However, managing firewall policies manually can be a daunting task. It’s time-consuming and error-prone, which can lead to misconfigured policies that can leave an organization’s network vulnerable to cyberattacks. However, as the demand for skilled cybersecurity professionals has increased, there has been a global cybersecurity manpower shortage, making it increasingly difficult for organizations to find and recruit the talent they need. According to a report by (ISC)², the global cybersecurity workforce shortage is expected to reach 1.8 million by 2022. To read the full article, click here.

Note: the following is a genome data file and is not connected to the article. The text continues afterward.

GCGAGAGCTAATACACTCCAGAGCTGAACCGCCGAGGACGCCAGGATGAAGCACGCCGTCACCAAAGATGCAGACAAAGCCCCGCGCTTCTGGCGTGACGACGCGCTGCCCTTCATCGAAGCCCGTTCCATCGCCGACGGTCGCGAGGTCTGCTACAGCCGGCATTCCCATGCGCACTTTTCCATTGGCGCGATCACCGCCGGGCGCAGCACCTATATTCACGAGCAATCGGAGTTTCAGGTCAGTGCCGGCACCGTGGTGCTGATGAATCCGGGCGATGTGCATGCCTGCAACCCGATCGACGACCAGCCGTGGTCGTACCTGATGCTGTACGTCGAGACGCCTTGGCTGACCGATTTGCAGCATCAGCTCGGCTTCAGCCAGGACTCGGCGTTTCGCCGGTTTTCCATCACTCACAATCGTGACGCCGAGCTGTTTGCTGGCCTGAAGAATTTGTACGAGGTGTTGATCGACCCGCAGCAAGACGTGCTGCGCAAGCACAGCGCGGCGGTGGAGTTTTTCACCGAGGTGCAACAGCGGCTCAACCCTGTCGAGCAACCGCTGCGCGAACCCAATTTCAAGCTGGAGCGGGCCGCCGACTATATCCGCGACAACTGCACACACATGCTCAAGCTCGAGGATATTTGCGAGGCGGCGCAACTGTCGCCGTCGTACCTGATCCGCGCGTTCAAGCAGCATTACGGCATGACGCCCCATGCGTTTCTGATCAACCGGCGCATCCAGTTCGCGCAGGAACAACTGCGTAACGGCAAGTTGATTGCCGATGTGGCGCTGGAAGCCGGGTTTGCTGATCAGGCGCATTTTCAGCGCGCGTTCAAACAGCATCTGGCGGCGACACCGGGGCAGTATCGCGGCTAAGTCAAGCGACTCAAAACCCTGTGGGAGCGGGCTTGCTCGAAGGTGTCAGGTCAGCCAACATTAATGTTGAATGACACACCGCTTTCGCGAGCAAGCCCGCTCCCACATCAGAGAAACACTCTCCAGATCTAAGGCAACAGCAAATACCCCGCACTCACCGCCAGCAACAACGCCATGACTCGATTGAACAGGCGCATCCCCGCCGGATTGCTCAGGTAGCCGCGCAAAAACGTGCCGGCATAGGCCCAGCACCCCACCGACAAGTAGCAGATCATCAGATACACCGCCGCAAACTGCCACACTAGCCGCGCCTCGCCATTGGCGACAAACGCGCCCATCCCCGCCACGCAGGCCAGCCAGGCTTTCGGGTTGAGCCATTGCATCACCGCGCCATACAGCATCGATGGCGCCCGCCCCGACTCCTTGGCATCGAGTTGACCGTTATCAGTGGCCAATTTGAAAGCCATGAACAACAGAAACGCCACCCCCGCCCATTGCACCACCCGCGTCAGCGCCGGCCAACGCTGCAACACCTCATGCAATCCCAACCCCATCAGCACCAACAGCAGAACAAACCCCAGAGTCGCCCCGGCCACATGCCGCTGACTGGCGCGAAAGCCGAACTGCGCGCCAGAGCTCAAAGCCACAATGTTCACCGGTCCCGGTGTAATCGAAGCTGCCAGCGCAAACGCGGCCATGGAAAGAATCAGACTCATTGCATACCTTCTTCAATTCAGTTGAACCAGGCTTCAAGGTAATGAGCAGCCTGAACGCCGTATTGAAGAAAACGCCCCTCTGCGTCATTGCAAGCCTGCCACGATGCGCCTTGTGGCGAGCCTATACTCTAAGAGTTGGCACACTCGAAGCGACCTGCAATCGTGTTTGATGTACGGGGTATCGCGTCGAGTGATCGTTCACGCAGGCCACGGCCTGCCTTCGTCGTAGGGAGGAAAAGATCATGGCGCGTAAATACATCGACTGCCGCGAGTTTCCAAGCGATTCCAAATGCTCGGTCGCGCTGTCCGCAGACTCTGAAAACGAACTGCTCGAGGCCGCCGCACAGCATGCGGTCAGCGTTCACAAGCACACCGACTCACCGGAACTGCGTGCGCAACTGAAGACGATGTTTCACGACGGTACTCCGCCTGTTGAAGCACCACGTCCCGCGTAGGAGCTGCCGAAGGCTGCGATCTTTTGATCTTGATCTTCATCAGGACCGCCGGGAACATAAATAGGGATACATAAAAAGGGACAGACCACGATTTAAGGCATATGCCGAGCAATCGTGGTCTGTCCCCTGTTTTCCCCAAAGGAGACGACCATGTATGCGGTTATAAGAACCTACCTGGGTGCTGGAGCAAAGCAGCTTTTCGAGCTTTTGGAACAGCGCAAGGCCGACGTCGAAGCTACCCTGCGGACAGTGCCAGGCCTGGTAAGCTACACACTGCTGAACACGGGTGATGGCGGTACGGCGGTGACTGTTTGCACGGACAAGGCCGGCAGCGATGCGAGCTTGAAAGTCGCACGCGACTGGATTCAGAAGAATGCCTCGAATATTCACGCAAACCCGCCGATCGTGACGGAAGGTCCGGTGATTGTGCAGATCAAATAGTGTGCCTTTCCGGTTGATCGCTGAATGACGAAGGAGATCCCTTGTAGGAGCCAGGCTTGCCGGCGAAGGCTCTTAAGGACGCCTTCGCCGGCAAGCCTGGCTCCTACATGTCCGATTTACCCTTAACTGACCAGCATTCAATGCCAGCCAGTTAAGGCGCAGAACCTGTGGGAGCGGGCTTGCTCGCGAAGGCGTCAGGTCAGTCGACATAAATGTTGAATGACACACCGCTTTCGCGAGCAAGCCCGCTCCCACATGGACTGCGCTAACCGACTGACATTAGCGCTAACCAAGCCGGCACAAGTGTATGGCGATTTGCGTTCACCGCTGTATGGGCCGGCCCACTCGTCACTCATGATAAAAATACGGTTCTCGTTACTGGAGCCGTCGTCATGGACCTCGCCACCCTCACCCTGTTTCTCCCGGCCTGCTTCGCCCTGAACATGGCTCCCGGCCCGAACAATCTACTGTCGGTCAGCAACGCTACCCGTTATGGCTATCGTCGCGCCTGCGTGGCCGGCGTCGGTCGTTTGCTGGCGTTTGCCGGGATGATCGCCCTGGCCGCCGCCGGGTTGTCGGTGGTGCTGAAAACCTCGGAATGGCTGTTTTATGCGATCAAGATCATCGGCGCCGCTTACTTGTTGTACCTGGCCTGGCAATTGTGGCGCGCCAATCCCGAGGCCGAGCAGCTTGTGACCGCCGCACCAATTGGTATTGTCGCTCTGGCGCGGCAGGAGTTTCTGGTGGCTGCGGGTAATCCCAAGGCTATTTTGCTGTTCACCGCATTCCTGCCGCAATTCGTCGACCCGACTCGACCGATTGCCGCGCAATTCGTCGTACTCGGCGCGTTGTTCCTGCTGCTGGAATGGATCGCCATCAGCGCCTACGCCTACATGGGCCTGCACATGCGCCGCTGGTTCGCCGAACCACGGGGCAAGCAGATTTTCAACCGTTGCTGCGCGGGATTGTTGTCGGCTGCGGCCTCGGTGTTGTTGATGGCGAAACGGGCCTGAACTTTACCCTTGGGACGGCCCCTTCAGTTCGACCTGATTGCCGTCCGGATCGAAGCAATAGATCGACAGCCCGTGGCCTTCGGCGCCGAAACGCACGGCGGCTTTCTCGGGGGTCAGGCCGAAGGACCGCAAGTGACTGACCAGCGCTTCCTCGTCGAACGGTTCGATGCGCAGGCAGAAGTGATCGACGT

The cover image of this article was designed by Areum Hwang.
Kuksung Nam is a journalist for The Readable. She has extensively traversed the globe to cover the latest stories on the cyber threat landscape and has been producing in-depth stories on security and privacy by engaging with industry giants, foreign government officials and experts. Before joining The Readable, Kuksung reported on politics for one of South Korea’s top-five local newspapers, The Kyeongin Ilbo. Her journalistic skills and reportage earned her the coveted Journalists Association of Korea award in 2021 for her essay detailing exclusive stories about the misconduct of a former government official. She holds a Bachelor’s degree in French from Hankuk University of Foreign Studies, a testament to her linguistic capabilities.